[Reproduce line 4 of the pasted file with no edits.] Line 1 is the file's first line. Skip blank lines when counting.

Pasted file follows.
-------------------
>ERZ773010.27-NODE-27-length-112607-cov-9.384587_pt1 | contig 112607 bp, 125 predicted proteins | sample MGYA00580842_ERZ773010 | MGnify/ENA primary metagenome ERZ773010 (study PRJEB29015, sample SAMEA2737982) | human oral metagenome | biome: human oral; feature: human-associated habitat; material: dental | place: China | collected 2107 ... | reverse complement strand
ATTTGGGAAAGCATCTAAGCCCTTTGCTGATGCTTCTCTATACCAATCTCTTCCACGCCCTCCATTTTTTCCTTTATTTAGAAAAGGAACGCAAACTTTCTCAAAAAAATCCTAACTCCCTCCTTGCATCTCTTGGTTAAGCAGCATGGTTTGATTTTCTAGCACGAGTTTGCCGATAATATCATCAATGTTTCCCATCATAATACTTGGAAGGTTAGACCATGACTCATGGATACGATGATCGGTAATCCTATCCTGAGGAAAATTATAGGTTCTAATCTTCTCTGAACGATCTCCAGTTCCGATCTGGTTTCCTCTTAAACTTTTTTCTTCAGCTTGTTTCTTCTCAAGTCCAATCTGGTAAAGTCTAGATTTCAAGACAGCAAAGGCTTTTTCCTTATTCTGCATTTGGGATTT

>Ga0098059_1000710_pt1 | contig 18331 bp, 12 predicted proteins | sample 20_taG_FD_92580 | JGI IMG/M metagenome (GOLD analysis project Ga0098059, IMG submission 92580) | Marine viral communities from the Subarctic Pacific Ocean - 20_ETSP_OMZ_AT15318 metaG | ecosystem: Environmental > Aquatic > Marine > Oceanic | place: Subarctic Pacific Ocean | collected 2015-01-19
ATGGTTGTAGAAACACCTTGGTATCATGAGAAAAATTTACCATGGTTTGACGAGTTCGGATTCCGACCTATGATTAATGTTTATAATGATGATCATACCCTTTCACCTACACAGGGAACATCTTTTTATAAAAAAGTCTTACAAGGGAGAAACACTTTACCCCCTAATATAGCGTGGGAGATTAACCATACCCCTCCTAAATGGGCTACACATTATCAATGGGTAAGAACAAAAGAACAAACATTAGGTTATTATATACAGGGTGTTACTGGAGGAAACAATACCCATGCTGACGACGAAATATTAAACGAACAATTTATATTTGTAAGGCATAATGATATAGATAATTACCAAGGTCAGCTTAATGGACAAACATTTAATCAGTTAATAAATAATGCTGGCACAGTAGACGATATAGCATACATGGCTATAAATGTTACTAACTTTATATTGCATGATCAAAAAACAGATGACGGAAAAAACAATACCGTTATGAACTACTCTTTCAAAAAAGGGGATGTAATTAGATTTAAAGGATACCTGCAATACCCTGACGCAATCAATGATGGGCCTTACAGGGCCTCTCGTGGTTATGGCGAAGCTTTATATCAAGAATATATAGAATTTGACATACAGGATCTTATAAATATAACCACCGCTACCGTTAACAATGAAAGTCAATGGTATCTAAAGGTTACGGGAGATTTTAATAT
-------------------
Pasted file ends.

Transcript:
ATGGTTGTAGAAACACCTTGGTATCATGAGAAAAATTTACCATGGTTTGACGAGTTCGGATTCCGACCTATGATTAATGTTTATAATGATGATCATACCCTTTCACCTACACAGGGAACATCTTTTTATAAAAAAGTCTTACAAGGGAGAAACACTTTACCCCCTAATATAGCGTGGGAGATTAACCATACCCCTCCTAAATGGGCTACACATTATCAATGGGTAAGAACAAAAGAACAAACATTAGGTTATTATATACAGGGTGTTACTGGAGGAAACAATACCCATGCTGACGACGAAATATTAAACGAACAATTTATATTTGTAAGGCATAATGATATAGATAATTACCAAGGTCAGCTTAATGGACAAACATTTAATCAGTTAATAAATAATGCTGGCACAGTAGACGATATAGCATACATGGCTATAAATGTTACTAACTTTATATTGCATGATCAAAAAACAGATGACGGAAAAAACAATACCGTTATGAACTACTCTTTCAAAAAAGGGGATGTAATTAGATTTAAAGGATACCTGCAATACCCTGACGCAATCAATGATGGGCCTTACAGGGCCTCTCGTGGTTATGGCGAAGCTTTATATCAAGAATATATAGAATTTGACATACAGGATCTTATAAATATAACCACCGCTACCGTTAACAATGAAAGTCAATGGTATCTAAAGGTTACGGGAGATTTTAATAT